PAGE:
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The City Preparing for Climate Change Without Ever Saying the Words

Tulsa, Okla., a conservative oil town, serves as an example of how places can overcome politics to prevent damage and save lives.

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Along with millions of other people, Anna America was saddened by the devastation and loss of life that struck Houston in August. Like many others, she wondered whether the city’s massive sprawl contributed to the damage from Hurricane Harvey. Thousands of acres in Houston that the U.S. Army Corps of Engineers had intended to use for a reservoir and other flood control projects had been paved over, taken up by homes that left flood waters with nowhere to go. That kind of thing wouldn’t happen where America lives. “We haven’t done that for decades,” she says. “Since the 1970s, we have not built noncompliant homes in floodplains.”

America is a member of the Tulsa, Okla., City Council. In recent decades, Tulsa has become an unlikely model for strong flood control efforts. Back in the 1970s, so-called 100-year floods occurred nearly every year, with creek beds overflowing and damaging property. Following a particularly devastating storm in 1984, which killed 14 people and damaged 5,500 homes, the city decided it was time to take a new approach. Since then, it has put in place a series of detention ponds -- excavated basins designed to hold water following severe storms -- and uses flood maps more demanding than those required by the Federal Emergency Management Agency (FEMA). It’s also pursued an ambitious plan to move or tear down homes that have been subject to repeated flood damage. All told, the city has paid to transport or destroy roughly 1,000 houses, an effort that’s ongoing.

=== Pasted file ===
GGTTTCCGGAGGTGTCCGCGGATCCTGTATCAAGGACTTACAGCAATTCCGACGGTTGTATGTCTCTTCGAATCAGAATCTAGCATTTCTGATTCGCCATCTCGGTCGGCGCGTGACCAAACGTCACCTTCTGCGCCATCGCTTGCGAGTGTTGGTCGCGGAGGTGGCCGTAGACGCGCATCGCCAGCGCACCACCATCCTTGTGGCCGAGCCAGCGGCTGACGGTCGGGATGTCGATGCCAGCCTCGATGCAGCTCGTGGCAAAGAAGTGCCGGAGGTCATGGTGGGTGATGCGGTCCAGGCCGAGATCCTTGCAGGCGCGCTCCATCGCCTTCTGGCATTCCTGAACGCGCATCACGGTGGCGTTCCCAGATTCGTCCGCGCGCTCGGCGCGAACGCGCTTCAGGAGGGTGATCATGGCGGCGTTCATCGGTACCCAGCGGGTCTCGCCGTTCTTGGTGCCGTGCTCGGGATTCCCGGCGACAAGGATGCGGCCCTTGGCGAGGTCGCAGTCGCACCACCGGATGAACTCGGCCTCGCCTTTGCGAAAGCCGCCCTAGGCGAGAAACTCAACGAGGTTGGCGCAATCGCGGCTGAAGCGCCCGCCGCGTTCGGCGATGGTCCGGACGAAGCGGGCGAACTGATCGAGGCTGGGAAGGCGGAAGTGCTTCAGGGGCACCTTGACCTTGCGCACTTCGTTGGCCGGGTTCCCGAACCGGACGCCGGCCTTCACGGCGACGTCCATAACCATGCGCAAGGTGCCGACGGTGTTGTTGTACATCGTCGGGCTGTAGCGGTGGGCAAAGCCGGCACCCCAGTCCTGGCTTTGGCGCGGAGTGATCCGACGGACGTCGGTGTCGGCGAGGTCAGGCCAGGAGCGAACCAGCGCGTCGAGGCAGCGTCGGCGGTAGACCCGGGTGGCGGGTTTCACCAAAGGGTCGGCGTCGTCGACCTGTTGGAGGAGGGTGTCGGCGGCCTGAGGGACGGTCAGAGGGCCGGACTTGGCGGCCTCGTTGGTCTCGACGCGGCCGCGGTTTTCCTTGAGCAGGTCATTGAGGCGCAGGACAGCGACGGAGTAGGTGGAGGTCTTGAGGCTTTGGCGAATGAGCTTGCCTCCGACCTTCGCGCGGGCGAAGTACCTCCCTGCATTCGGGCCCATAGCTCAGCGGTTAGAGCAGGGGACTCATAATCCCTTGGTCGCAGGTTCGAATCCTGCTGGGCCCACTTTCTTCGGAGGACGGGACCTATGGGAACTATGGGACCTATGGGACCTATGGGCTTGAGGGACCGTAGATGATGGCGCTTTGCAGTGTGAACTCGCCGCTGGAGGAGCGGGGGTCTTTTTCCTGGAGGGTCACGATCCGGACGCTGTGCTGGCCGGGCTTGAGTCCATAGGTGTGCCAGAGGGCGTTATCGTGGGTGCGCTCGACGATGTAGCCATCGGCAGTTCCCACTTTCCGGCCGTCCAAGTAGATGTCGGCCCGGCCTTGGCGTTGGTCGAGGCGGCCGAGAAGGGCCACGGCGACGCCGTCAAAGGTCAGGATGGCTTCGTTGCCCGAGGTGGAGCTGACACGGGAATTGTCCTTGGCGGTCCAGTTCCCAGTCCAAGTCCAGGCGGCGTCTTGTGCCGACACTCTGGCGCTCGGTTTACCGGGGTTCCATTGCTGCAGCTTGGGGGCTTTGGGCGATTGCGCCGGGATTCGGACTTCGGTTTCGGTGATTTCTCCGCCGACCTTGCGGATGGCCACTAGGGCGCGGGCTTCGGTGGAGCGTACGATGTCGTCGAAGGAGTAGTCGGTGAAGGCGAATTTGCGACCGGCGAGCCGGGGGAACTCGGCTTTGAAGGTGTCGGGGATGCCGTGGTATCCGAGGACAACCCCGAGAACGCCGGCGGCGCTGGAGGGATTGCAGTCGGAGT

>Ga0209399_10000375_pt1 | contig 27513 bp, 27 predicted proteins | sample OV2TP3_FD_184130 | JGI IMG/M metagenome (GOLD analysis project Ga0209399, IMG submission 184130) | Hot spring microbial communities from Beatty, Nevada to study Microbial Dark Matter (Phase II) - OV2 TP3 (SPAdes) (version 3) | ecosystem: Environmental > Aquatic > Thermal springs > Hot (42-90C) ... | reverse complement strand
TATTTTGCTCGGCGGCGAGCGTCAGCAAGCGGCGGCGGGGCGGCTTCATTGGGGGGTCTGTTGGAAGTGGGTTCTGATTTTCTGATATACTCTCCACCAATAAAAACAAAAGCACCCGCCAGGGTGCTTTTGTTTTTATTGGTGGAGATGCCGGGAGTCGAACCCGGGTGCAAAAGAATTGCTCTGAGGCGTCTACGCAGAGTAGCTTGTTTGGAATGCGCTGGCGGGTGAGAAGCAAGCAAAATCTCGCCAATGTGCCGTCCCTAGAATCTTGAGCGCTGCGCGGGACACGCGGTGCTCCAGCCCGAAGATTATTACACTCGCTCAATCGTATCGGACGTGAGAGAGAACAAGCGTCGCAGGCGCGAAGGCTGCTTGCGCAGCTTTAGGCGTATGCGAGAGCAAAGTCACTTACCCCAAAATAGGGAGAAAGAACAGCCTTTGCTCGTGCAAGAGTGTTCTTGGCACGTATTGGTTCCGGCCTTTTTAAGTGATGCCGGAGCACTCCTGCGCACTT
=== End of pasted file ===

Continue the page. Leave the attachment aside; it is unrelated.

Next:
Tulsa’s flood issues aren’t over. Although the city has gone a long way toward reducing the overflow of its creeks, it hasn’t done much lately to deal with another potential problem: flooding along the Arkansas River, which runs through parts of town. Still, Tulsa has done more to address its exposure to a serious natural threat than just about any other city in the country. Not that long ago, Tulsa had the highest flood insurance rates in the nation. Today, its rates are just about the lowest. Other Oklahoma cities continue to suffer extensive damage when sudden storms known as “toad stranglers” pass through. But Tulsa hasn’t flooded on those occasions, even during recent months that have been among the wettest on record. “In 2015, there was flooding in the suburbs, but we didn’t have any,” says Bill Robison, the city’s floodplain manager.